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BB: No, I'm delighted it came out this great but it was always my intention to keep getting better. I live by setting goals for myself. Everything I've ever accomplished came from very specific and repetitive goal setting. It's my only religion. The only prayer I ever utter is an affirmation that states my goals. Works for me and I don't have to cast judgement on anybody or blow myself up. My siblings, cousins and I always lived far apart as adults so they had no idea what I was into, hence their amazement.
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MM: I wanted to close, Bud, by asking you how you see 2008 unfolding and what are some of the objectives you hope to accomplish with your music?
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BB: James Braha, my co-writer on "Meltdown", has written six books, five of which are on Hindu Astrology. At least one of them is considered a classic in it's field. James says this is going to be my best period. Peaking around the fall of this year. It's unsure to him because we are estimating my birth time. Another long story-- I'll spare you. But even if it wasn't astrologically a good time for me to flourish, it's my goal to just be better than I've been. I have a much better album, I have more guitar students, I'm getting more recognition. And I keep that ball rolling every day. An Indie musician has to do a lot of self promotion. I'm not crazy about that task because it keeps me from the actual music. But I'll do it because I need to make enough money to make more better music. I haven't decided what to do about radio yet. You have to pay big for that. I may look for ways to sneak in through the back door by getting sync deals in TV or Film first. I already have "Let Me Go" placed on four compilation CD's that include web radio. I have "Crowded Memory" in a closed circuit public service ad in California. I have reviews coming out from a local music paper and nationally with Target Audience.com in March.. Also MusesMuse.com is doing a review. Many of my listeners are writing reviews for CDBaby, iTunes and others. It's early yet but I believe good things are going to happen. I work every day at finding placements for my songs. Stay tuned.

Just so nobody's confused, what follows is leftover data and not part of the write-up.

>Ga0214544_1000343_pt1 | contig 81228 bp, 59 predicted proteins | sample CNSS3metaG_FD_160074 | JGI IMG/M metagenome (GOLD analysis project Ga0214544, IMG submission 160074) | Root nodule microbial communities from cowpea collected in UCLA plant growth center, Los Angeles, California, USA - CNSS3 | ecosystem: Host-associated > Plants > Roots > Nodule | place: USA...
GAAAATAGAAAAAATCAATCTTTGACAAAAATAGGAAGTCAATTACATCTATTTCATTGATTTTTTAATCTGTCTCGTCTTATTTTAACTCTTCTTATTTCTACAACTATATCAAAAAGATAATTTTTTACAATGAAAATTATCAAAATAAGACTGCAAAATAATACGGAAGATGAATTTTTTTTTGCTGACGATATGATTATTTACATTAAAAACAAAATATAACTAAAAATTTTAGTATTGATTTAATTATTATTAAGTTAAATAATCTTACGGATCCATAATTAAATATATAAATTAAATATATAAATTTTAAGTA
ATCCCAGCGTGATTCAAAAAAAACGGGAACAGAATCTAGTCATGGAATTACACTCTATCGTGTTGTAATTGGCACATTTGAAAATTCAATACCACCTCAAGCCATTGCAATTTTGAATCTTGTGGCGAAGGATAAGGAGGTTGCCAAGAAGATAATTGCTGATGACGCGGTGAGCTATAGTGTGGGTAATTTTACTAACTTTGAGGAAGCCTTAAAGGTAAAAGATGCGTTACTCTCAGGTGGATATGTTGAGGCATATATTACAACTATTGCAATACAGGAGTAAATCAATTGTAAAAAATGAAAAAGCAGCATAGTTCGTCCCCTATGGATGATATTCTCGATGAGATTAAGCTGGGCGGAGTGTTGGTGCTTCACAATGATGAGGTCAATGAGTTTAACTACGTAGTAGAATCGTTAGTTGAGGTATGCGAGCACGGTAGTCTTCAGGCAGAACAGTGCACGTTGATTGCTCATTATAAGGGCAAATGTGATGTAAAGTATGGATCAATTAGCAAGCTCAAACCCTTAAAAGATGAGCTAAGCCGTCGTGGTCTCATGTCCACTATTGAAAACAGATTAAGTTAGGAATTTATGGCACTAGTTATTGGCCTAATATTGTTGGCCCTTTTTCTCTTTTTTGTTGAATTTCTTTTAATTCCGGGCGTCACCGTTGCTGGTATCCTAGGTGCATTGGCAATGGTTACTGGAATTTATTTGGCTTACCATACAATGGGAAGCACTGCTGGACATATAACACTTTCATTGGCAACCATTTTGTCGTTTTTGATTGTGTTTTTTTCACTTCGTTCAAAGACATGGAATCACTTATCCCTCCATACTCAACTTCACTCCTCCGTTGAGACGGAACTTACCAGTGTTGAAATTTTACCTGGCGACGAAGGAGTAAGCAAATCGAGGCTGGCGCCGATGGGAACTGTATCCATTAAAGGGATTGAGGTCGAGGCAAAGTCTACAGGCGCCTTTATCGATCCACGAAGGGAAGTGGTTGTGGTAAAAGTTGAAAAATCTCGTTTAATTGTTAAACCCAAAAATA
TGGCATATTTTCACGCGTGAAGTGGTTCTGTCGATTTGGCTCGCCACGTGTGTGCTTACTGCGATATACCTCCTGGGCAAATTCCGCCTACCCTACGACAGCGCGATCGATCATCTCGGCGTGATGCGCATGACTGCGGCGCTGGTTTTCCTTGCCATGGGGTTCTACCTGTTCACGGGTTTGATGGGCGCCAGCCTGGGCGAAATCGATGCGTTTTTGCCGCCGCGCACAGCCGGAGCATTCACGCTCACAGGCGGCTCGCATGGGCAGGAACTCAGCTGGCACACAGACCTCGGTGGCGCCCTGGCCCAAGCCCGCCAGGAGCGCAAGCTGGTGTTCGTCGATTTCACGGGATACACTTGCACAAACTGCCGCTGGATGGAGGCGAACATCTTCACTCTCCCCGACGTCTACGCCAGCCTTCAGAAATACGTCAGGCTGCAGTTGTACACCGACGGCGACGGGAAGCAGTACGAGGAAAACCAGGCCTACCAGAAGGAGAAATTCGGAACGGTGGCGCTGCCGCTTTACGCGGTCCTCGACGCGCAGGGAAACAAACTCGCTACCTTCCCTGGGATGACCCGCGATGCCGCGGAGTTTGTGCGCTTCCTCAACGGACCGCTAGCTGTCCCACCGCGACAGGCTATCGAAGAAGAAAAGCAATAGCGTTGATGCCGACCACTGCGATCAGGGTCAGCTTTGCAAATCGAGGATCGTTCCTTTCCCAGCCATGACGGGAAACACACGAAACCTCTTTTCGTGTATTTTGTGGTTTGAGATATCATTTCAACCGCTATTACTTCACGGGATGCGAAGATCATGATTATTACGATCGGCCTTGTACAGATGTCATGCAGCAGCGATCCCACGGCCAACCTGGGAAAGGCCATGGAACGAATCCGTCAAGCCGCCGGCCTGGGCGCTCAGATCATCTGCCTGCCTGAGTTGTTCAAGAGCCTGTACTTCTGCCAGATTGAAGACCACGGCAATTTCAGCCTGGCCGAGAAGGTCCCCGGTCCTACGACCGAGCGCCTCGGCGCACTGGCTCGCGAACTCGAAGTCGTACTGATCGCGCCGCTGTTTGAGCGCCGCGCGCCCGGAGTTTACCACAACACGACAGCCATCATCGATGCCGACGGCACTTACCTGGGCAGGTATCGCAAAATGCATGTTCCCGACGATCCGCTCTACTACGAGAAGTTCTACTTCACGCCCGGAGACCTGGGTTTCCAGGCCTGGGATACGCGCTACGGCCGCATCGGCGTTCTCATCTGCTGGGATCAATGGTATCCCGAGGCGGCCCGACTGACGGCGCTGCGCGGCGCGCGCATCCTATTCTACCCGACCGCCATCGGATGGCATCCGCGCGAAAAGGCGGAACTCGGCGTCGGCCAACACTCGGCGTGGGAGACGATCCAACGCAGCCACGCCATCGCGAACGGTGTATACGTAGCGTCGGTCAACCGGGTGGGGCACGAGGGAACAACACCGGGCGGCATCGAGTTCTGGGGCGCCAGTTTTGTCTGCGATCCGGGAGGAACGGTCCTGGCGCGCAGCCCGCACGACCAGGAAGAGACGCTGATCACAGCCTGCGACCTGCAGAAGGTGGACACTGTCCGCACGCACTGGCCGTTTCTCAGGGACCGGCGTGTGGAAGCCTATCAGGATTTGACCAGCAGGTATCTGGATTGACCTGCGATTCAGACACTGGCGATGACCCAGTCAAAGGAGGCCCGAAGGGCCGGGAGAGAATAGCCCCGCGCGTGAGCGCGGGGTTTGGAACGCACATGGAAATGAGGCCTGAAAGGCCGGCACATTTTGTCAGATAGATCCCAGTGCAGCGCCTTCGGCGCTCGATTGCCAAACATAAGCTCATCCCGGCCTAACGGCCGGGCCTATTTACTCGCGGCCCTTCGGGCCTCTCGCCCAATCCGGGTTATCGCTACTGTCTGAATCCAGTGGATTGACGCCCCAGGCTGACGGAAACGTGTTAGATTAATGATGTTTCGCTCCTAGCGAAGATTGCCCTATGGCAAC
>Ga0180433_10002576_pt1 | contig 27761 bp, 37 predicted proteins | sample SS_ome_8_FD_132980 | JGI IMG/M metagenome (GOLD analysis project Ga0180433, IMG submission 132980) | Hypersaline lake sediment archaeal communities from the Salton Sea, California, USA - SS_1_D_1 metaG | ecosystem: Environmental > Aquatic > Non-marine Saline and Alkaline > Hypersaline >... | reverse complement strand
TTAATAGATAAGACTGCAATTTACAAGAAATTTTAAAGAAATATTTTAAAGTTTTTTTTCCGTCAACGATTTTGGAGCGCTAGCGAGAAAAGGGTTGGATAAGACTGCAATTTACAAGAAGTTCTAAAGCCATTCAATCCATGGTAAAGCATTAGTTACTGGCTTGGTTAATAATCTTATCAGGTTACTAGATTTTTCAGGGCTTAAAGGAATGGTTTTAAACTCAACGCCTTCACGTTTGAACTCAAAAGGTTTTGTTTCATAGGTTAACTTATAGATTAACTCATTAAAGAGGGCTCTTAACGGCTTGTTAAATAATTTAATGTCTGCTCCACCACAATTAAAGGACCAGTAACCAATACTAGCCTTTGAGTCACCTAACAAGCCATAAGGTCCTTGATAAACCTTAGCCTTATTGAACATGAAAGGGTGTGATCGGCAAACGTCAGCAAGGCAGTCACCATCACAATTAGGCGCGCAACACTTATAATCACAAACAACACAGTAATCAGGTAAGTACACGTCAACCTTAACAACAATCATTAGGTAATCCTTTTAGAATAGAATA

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MM: "Let Me Go" has many implications for me. There's a certain freedom with the concept of letting something go free. What was your feeling as you were writing this song?
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BB: People assume this is a breakup song. If it works for them on that level, fine. I like lyrics that mean different things to different people. But it was actually inspired by the well publicized drawn out death of a person I won't mention. Somebody asked me recently if I lead a tragic life. I didn't realize they were referring to "Let Me Go". So it's fair to say that I was able to channel an emotion that I've never dealt with. Maybe I should consider acting, huh? An actor friend of mine is touched by this song the most, actually.